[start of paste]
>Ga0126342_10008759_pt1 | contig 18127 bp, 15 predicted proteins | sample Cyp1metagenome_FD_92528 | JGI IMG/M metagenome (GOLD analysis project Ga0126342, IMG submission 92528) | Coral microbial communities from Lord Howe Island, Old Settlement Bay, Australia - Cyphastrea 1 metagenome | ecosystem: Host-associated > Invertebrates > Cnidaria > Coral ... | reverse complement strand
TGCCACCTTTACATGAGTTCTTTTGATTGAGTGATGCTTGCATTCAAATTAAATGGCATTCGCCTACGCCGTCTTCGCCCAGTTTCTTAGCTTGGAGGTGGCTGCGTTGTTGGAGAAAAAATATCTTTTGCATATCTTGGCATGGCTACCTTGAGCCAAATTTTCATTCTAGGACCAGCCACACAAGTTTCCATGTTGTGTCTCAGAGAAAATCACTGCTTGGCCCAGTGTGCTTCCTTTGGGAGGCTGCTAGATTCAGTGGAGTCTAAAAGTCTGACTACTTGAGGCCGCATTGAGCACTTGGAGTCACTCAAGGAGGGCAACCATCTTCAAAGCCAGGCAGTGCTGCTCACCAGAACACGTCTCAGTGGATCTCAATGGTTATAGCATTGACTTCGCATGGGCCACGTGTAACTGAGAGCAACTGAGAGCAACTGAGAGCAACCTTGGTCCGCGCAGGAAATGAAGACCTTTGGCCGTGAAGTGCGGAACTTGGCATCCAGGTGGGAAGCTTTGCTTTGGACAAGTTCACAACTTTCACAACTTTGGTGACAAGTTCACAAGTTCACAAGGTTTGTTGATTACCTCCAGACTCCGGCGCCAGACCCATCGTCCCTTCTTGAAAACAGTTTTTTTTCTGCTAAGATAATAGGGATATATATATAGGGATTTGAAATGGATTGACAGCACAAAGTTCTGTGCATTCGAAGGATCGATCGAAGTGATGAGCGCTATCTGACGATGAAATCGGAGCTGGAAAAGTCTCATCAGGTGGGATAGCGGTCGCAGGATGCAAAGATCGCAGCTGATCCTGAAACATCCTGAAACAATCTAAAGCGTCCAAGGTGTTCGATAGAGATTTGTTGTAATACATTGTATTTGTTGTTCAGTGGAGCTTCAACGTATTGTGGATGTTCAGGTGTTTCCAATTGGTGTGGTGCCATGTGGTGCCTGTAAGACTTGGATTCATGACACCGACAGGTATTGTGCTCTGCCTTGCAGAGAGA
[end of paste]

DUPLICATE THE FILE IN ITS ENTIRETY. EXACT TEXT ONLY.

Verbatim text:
>Ga0126342_10008759_pt1 | contig 18127 bp, 15 predicted proteins | sample Cyp1metagenome_FD_92528 | JGI IMG/M metagenome (GOLD analysis project Ga0126342, IMG submission 92528) | Coral microbial communities from Lord Howe Island, Old Settlement Bay, Australia - Cyphastrea 1 metagenome | ecosystem: Host-associated > Invertebrates > Cnidaria > Coral ... | reverse complement strand
TGCCACCTTTACATGAGTTCTTTTGATTGAGTGATGCTTGCATTCAAATTAAATGGCATTCGCCTACGCCGTCTTCGCCCAGTTTCTTAGCTTGGAGGTGGCTGCGTTGTTGGAGAAAAAATATCTTTTGCATATCTTGGCATGGCTACCTTGAGCCAAATTTTCATTCTAGGACCAGCCACACAAGTTTCCATGTTGTGTCTCAGAGAAAATCACTGCTTGGCCCAGTGTGCTTCCTTTGGGAGGCTGCTAGATTCAGTGGAGTCTAAAAGTCTGACTACTTGAGGCCGCATTGAGCACTTGGAGTCACTCAAGGAGGGCAACCATCTTCAAAGCCAGGCAGTGCTGCTCACCAGAACACGTCTCAGTGGATCTCAATGGTTATAGCATTGACTTCGCATGGGCCACGTGTAACTGAGAGCAACTGAGAGCAACTGAGAGCAACCTTGGTCCGCGCAGGAAATGAAGACCTTTGGCCGTGAAGTGCGGAACTTGGCATCCAGGTGGGAAGCTTTGCTTTGGACAAGTTCACAACTTTCACAACTTTGGTGACAAGTTCACAAGTTCACAAGGTTTGTTGATTACCTCCAGACTCCGGCGCCAGACCCATCGTCCCTTCTTGAAAACAGTTTTTTTTCTGCTAAGATAATAGGGATATATATATAGGGATTTGAAATGGATTGACAGCACAAAGTTCTGTGCATTCGAAGGATCGATCGAAGTGATGAGCGCTATCTGACGATGAAATCGGAGCTGGAAAAGTCTCATCAGGTGGGATAGCGGTCGCAGGATGCAAAGATCGCAGCTGATCCTGAAACATCCTGAAACAATCTAAAGCGTCCAAGGTGTTCGATAGAGATTTGTTGTAATACATTGTATTTGTTGTTCAGTGGAGCTTCAACGTATTGTGGATGTTCAGGTGTTTCCAATTGGTGTGGTGCCATGTGGTGCCTGTAAGACTTGGATTCATGACACCGACAGGTATTGTGCTCTGCCTTGCAGAGAGA